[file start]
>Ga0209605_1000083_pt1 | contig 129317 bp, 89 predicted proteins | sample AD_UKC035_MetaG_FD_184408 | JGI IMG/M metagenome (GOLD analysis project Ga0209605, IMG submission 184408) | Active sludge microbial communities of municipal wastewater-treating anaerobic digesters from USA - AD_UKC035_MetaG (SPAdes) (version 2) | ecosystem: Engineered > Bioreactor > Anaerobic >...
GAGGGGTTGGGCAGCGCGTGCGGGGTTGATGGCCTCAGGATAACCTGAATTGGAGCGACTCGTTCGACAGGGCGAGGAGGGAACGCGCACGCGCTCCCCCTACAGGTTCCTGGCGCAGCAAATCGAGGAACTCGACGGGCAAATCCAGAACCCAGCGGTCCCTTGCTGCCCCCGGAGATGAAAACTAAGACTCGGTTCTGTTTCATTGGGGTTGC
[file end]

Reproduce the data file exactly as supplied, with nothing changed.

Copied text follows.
>Ga0209605_1000083_pt1 | contig 129317 bp, 89 predicted proteins | sample AD_UKC035_MetaG_FD_184408 | JGI IMG/M metagenome (GOLD analysis project Ga0209605, IMG submission 184408) | Active sludge microbial communities of municipal wastewater-treating anaerobic digesters from USA - AD_UKC035_MetaG (SPAdes) (version 2) | ecosystem: Engineered > Bioreactor > Anaerobic >...
GAGGGGTTGGGCAGCGCGTGCGGGGTTGATGGCCTCAGGATAACCTGAATTGGAGCGACTCGTTCGACAGGGCGAGGAGGGAACGCGCACGCGCTCCCCCTACAGGTTCCTGGCGCAGCAAATCGAGGAACTCGACGGGCAAATCCAGAACCCAGCGGTCCCTTGCTGCCCCCGGAGATGAAAACTAAGACTCGGTTCTGTTTCATTGGGGTTGC